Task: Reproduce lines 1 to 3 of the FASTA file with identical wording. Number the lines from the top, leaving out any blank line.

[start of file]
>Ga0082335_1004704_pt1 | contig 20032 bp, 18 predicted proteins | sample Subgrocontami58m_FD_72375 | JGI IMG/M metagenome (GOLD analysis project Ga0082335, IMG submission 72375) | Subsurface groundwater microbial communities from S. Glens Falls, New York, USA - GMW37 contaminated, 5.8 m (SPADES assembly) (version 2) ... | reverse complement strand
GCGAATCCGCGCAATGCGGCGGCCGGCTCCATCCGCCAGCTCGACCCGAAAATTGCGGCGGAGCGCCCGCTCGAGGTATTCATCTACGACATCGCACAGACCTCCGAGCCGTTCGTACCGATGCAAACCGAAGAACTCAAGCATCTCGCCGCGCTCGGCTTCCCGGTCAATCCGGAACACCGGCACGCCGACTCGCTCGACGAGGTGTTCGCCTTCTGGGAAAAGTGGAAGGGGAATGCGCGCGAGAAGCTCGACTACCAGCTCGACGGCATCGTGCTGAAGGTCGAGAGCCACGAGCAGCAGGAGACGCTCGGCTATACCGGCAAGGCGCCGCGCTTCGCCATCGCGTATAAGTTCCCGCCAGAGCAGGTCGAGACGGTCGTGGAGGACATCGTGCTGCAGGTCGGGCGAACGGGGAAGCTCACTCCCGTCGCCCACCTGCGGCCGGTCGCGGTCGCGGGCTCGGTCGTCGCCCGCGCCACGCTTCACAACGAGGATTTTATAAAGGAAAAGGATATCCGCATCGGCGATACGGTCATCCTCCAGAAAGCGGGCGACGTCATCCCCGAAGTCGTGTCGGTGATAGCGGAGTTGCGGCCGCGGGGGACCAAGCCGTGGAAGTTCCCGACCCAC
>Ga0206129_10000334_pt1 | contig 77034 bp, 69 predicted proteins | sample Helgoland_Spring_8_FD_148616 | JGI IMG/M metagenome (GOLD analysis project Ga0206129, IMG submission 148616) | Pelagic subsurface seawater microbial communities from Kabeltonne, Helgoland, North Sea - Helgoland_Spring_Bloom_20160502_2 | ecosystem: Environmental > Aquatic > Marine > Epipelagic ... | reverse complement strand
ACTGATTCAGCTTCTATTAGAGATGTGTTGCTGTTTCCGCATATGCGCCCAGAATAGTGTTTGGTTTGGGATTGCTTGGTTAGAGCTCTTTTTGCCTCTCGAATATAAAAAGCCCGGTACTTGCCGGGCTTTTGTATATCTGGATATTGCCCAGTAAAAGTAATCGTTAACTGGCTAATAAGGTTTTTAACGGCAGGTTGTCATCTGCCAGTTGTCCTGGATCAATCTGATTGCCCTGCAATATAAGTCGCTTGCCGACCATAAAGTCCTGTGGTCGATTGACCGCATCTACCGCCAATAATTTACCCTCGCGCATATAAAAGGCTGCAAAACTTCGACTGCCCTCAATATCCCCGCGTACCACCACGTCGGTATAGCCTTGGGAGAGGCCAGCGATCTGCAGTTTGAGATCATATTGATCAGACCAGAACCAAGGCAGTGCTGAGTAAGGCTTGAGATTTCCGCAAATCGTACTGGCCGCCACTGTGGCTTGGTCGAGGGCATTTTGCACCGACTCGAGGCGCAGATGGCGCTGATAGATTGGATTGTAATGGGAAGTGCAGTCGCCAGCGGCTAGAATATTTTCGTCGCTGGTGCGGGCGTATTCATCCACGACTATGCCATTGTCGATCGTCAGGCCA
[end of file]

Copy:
>Ga0082335_1004704_pt1 | contig 20032 bp, 18 predicted proteins | sample Subgrocontami58m_FD_72375 | JGI IMG/M metagenome (GOLD analysis project Ga0082335, IMG submission 72375) | Subsurface groundwater microbial communities from S. Glens Falls, New York, USA - GMW37 contaminated, 5.8 m (SPADES assembly) (version 2) ... | reverse complement strand
GCGAATCCGCGCAATGCGGCGGCCGGCTCCATCCGCCAGCTCGACCCGAAAATTGCGGCGGAGCGCCCGCTCGAGGTATTCATCTACGACATCGCACAGACCTCCGAGCCGTTCGTACCGATGCAAACCGAAGAACTCAAGCATCTCGCCGCGCTCGGCTTCCCGGTCAATCCGGAACACCGGCACGCCGACTCGCTCGACGAGGTGTTCGCCTTCTGGGAAAAGTGGAAGGGGAATGCGCGCGAGAAGCTCGACTACCAGCTCGACGGCATCGTGCTGAAGGTCGAGAGCCACGAGCAGCAGGAGACGCTCGGCTATACCGGCAAGGCGCCGCGCTTCGCCATCGCGTATAAGTTCCCGCCAGAGCAGGTCGAGACGGTCGTGGAGGACATCGTGCTGCAGGTCGGGCGAACGGGGAAGCTCACTCCCGTCGCCCACCTGCGGCCGGTCGCGGTCGCGGGCTCGGTCGTCGCCCGCGCCACGCTTCACAACGAGGATTTTATAAAGGAAAAGGATATCCGCATCGGCGATACGGTCATCCTCCAGAAAGCGGGCGACGTCATCCCCGAAGTCGTGTCGGTGATAGCGGAGTTGCGGCCGCGGGGGACCAAGCCGTGGAAGTTCCCGACCCAC
>Ga0206129_10000334_pt1 | contig 77034 bp, 69 predicted proteins | sample Helgoland_Spring_8_FD_148616 | JGI IMG/M metagenome (GOLD analysis project Ga0206129, IMG submission 148616) | Pelagic subsurface seawater microbial communities from Kabeltonne, Helgoland, North Sea - Helgoland_Spring_Bloom_20160502_2 | ecosystem: Environmental > Aquatic > Marine > Epipelagic ... | reverse complement strand